Franz Birbaum, the senior master craftsman of the Fabergé firm, in his memoirs writes: 'The dandelions were particularly successful: their fluff was natural and fixed on a golden thread with a small, uncut diamond... The shining points of the diamond among the white fluff were marvellously successful and prevented this artificial flower from being too close a reproduction of nature' (quoted in T. Fabergé and V. Skurlov, The history of the House of Fabergé, St Petersburg, 1992, p. 43).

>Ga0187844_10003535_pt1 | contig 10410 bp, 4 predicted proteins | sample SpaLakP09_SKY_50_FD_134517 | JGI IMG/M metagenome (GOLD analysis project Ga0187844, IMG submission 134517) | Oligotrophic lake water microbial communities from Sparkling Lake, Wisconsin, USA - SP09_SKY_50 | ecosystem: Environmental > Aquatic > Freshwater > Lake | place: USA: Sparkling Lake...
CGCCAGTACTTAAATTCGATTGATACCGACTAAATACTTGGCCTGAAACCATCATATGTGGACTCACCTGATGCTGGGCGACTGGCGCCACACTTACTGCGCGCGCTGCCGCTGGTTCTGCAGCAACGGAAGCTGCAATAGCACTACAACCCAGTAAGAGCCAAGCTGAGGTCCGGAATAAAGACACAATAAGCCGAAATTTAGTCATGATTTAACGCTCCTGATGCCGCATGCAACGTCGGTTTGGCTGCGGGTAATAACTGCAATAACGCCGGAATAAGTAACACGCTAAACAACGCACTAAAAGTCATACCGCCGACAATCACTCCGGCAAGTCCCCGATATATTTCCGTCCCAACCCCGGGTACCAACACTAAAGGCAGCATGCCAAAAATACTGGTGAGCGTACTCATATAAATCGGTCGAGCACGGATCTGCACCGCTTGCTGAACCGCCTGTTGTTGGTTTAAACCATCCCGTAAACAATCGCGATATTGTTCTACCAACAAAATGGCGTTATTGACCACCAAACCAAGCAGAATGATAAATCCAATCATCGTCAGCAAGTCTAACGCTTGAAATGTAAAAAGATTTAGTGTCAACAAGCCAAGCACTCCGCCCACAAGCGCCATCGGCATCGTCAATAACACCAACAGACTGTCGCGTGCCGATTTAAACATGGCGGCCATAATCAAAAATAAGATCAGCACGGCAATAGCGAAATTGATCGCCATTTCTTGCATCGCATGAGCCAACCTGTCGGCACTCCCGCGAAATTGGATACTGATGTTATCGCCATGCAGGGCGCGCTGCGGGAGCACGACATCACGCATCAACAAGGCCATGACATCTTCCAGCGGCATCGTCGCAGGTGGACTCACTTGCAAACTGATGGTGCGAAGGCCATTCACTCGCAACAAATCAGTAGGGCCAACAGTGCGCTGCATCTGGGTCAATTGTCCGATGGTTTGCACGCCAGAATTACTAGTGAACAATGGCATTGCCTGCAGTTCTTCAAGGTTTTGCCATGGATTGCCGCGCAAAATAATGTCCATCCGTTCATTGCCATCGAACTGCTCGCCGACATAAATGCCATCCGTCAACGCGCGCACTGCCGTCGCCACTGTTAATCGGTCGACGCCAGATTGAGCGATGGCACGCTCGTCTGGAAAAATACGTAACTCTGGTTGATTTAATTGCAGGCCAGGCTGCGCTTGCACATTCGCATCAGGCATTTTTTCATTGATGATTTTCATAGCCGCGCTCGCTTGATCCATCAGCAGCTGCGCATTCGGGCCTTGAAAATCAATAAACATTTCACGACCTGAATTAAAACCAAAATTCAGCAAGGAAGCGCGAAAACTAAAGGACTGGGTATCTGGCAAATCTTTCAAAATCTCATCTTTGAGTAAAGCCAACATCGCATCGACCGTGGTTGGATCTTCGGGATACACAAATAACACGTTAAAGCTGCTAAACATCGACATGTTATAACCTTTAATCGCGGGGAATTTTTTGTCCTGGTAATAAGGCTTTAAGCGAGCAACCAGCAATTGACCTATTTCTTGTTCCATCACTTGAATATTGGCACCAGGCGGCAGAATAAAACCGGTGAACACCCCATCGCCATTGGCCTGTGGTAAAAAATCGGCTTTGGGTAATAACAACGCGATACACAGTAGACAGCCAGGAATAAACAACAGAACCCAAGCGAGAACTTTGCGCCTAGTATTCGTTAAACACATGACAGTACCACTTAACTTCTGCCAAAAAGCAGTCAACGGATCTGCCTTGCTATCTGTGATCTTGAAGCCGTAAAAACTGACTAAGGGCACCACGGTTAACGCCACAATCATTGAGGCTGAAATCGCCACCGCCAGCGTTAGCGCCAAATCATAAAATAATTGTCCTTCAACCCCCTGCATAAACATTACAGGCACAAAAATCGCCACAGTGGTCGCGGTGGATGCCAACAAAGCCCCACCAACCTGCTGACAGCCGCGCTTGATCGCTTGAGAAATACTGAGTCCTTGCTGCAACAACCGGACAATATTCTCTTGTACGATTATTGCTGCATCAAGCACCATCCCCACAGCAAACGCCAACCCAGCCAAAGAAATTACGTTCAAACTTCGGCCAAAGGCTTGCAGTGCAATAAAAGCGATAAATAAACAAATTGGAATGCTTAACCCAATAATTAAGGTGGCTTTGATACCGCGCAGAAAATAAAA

Most of the flower studies, however, are not signed or even hallmarked because of a lack of space on the delicate gold stems. There are, on the other hand, some flowers, admittedly rare, which are signed by Fabergé's head workmaster Henrik Wigström (Alexander von Solodkoff, Fabergé, London, 1988, p. 70). Of twenty of the flower studies in the Royal Collection, for example, three have Wigström's mark and were acquired from Faberge's London branch in the early 1900s.
For another study of a dandelion, see Christie's, New York, 20 April 2000, lot 73.